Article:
As most Magical Buffet readers know, I have a bit of an axe to grind about Zimbabwe. I won’t bog you down with links here. If you don’t know the history, just go to The Buffet’s home page and click on politics in the column on the right hand side of your screen. But consider yourself warned, I started all of this way back in July 2008! Goodness I’ve been talking about Zimbabwe for a damned long time!

I’m here to discuss one of my more recent posts on the subject. In November 2010 I sent a letter “across the pond” to Matthew Coats and Damian Green about Britain resuming enforced returns of failed asylum seekers to Zimbabwe. I thought I made some pretty eloquent points, if I do say so myself.

As an aside, that post is particularly special to me because if you look in the comments section you’ll see someone from Britain left a comment that ends with “Keep your nose out of British politics and decisions – you do not pay for the assorted wandering nomad immigrants who decide to dump themselves in Britain – I am forced to finance them.” A few years I ago I may have panicked, thinking, oh no, I upset someone. However my immediate response to seeing this comment instead was, oh my God! Someone in Britain is reading my blog? Sweet. For a while I was getting pretty regular visits from the U.K. I just assumed it was that guy looking to see if I responded to his comment. Sorry fella’, this is as close to a response as you’re going to see. And that day was when I realized I must truly be a blogger.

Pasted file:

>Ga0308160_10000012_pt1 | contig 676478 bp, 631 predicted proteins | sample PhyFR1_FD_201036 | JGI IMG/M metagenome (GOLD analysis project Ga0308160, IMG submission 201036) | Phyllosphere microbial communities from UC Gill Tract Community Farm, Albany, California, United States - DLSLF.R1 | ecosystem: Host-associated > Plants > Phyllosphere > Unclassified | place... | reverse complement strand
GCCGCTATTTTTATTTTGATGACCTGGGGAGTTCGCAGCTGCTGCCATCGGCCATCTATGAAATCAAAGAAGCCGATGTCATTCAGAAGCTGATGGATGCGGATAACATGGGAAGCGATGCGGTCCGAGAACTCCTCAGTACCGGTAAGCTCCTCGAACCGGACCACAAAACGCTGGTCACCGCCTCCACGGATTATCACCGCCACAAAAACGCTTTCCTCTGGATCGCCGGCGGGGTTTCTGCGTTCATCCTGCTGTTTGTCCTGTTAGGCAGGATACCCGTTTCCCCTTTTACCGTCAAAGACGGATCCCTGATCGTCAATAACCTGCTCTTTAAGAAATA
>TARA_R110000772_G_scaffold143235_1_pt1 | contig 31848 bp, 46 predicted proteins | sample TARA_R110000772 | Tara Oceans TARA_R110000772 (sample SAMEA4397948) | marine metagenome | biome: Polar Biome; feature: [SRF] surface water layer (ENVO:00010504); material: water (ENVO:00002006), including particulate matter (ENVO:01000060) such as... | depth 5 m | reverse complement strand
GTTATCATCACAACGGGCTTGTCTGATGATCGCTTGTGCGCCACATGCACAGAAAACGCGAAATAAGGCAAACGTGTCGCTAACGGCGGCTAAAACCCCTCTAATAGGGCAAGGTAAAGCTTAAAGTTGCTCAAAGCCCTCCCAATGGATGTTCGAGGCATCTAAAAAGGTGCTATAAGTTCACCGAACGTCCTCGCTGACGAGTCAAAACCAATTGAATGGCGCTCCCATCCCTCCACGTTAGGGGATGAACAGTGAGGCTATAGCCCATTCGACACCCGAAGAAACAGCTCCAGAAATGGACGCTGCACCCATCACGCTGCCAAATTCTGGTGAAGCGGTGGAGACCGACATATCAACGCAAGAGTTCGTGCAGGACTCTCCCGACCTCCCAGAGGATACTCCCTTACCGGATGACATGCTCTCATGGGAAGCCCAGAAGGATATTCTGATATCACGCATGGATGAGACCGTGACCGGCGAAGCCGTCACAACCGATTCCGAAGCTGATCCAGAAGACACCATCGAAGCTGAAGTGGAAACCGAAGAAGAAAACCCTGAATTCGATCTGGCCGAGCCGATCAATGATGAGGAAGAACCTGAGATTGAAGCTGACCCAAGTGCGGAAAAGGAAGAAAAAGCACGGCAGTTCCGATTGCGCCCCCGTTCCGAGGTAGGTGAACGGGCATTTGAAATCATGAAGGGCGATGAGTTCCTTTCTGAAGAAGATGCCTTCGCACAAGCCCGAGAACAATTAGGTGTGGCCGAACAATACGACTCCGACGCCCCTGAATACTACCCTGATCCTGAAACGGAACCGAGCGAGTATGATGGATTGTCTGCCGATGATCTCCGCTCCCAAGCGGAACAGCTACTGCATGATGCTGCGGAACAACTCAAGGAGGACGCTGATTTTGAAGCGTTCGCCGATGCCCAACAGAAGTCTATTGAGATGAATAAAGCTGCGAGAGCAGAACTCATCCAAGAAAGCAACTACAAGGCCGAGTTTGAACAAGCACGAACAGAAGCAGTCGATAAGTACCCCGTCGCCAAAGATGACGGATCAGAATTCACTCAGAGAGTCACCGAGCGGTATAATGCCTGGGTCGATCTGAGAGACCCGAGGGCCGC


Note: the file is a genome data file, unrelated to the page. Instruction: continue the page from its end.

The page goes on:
Where the heck was I? Oh yes, me writing to Britain about enforced returns of failed asylum seeker to Zimbabwe. A country that has the sad fate of possessing no oil, and having no A List celebrities adopting children from there, so the United States will continue to do nothing besides remind the country that we have targeted sanctions on President Mugabe and others. Oh, was that out loud? Good. I’m pretty bitter about it. (By the way, The Daily Show also wonders about America’s “Freedom Packages”.) Anyway, here’s where I’m trying to go with this. In that letter to Coats and Green I mention X Factor contestant Gamu Nhengu who was facing deportation.

Well, on May 11, 2011 BBC News published this. Yep, “X Factor’s Gamu Nhengu wins right to stay in the UK”. In the grand scheme of things, this isn’t much of anything. My letters definitely had nothing to do with it. But you know what? I’m going to just sit back, smile, and call it a win anyway. Some days, you just have to take what you can get.

The Small Town Pagan’s Survival Guide

There is no way for me to write this review and not be sad. If you read my April 12th article “A Nice Guy and Some Special Ladies in my Life” then you already heard part of this story, but those who have not, here it is.